And let’s say hypothetically, the amount of time they stand here is what we’re calling markovian, meaning they have Poisson [SP] distribution between them. So they could go into this queue at a markovian distribution but them let’s say the service take the same exact amount of time every time. So maybe that’s a deterministic service time. So we could say the arrival of markovian distribution of the service times are deterministic. There are three servers. The queue has four seats in it. It’s a closed system with a total of 12 processes going around and around. And when they arrive at the queue, they are processed in a first come first served. We could later do things like in the queue, we can say we could have priorities like high priority ones get pushed to front and little priorities gets pushed to the back. There are other things besides first come first served. But first come first served is like the intuitive one. And if you leave this out, it is assumed, it’s first come first served. It’s like the default.

And if you leave any of the other ones out, the 12… if you left that out, it’s assumed it’s an open system. Anyone can come in from the outside so it’s not a fixed number. The fourth… if you leave out the number of seats by default, it’s considered an infinite queue. So we called it a… a fuming system… one of the most common ones we’ll follow is the one that’s MM1, meaning an infinite queue one server and there’s a rate it’s coming in but the inter-arrival times between the rates are random. And the service time is also random. Okay, then there’s a famous result called Little’s law and some text books refer it as Little’s results. And it’s an intuitive result about arrivals into a process. So once we have here… lambda is our arrival rate. W of the queue is the mean time… process spent sitting in the queue. The number of items in the queue could be N and so queue… and then we could do the same thing for the whole system… the wait time and the number in our system.

And Little’s result… the Little’s law is basically a formula that says the number in the system equals the rate into the system times the wait time. So hopefully, this is an intuitive example. But if we have 10 people walk into a supermarket every minute and on average they stay there for 30 minutes. Then at a random point in time, how many people are in the supermarket? So I’m just hoping like the intuition so… it’s a rate of 10 per minute so you might think well maybe there’s 10. But that will be true if they stay for one minute. If they stay for two minutes, then there’ll be on average 20 people there and so on. And if on average they stay for 30 minutes, then it will be 10 times 30 which will be 300 people on average. Now if they came in schedule like, let’s say every minute exactly… let’s say 10 people come in exactly at the beginning of every minute and 10 people leave at exactly at the end of every minute. Then there might be only 10 people in at a time but if they can come in and stay random amounts of time some, some people can stay an hour some people leave after two minutes, but on average they stay for 30 minutes. Then this is how many people would be in the system on average.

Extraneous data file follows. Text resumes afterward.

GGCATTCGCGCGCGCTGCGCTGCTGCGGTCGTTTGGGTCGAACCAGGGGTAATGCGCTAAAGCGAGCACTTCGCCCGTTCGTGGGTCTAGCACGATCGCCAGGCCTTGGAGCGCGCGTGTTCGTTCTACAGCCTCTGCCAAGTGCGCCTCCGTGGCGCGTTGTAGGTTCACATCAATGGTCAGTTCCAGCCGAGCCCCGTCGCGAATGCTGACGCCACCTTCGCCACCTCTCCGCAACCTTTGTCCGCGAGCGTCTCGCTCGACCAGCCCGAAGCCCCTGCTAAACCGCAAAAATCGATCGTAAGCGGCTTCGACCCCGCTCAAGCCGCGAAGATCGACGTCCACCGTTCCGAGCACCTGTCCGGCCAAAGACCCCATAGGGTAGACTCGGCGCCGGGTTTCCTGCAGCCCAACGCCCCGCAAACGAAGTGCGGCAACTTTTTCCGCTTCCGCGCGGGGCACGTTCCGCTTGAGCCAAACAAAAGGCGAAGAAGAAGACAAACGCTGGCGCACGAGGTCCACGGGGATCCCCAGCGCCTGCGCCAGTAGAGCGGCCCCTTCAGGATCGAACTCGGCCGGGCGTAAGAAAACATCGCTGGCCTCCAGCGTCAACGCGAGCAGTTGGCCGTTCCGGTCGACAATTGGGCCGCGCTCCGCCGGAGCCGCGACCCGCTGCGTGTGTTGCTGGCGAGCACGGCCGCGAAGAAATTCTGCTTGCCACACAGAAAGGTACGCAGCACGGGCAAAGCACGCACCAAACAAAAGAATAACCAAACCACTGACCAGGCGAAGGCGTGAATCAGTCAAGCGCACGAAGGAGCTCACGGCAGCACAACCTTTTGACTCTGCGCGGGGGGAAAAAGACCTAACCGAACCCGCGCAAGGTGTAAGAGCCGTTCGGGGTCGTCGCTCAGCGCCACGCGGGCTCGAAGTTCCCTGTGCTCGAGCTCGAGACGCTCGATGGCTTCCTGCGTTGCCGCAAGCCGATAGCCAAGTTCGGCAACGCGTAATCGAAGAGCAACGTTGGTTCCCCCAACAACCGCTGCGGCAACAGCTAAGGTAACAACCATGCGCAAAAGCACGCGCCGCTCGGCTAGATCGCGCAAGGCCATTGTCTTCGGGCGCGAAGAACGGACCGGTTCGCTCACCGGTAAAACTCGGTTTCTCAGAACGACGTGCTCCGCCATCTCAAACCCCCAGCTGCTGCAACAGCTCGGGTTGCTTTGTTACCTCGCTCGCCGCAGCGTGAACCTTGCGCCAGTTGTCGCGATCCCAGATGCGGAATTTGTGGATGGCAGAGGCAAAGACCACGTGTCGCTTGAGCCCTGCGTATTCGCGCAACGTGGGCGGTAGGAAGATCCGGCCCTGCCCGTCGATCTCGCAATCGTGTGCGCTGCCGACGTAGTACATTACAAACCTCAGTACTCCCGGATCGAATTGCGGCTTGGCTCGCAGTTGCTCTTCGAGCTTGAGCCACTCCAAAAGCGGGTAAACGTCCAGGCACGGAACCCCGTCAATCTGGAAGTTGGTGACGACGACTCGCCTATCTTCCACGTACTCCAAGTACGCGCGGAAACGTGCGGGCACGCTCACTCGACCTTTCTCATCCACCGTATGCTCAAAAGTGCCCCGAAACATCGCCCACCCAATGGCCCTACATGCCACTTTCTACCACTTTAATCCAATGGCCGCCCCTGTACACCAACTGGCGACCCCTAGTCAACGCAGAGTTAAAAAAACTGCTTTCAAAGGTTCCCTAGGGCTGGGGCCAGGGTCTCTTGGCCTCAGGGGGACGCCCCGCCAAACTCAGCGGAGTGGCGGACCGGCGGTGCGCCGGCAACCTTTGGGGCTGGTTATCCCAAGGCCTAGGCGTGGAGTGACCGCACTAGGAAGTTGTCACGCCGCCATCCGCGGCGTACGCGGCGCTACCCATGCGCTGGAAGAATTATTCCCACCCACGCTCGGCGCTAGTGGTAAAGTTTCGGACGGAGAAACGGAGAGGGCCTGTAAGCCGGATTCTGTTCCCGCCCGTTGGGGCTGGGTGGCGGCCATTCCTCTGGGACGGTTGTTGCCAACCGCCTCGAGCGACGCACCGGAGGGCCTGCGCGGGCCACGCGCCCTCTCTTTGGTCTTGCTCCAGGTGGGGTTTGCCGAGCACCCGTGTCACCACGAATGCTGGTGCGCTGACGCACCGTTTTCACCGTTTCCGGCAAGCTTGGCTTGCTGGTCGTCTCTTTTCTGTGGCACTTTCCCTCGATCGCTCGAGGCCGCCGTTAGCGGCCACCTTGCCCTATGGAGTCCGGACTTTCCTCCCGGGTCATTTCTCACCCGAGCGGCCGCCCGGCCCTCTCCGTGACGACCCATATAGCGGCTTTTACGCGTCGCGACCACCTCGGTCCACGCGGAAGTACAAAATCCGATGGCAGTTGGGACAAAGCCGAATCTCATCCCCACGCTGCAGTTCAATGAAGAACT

And the principle applies to the whole system, which is the queue and the processor. And if we wanted to just focus on the queue, same principle applies for the queue. Okay, so take a look at this MM1 queue. So we left out a lot in that Kendall notation. We left out a lot of stuff. So the defaults are, first… it’s going to be first come first serve. The queue size is going to be infinite. The inter-arrival times are markovian. The service time distribution is markovian. One is for one server. It’s an open system. So there’s no number for number in the system. And so let’s say we consider an arrival rate, lambda of one per second and a service time of mu one per second. So let’s just think of some interesting questions. What is the utilization, which is the Greek letter ‘rho’ of the server. Another interesting question might be, what would be the mean time you’re in the system and maybe what is the mean time that you’re in the queue? So first of all, just for a minute, let’s get some intuition going on or maybe think about some bad initiation we don’t want to get used to.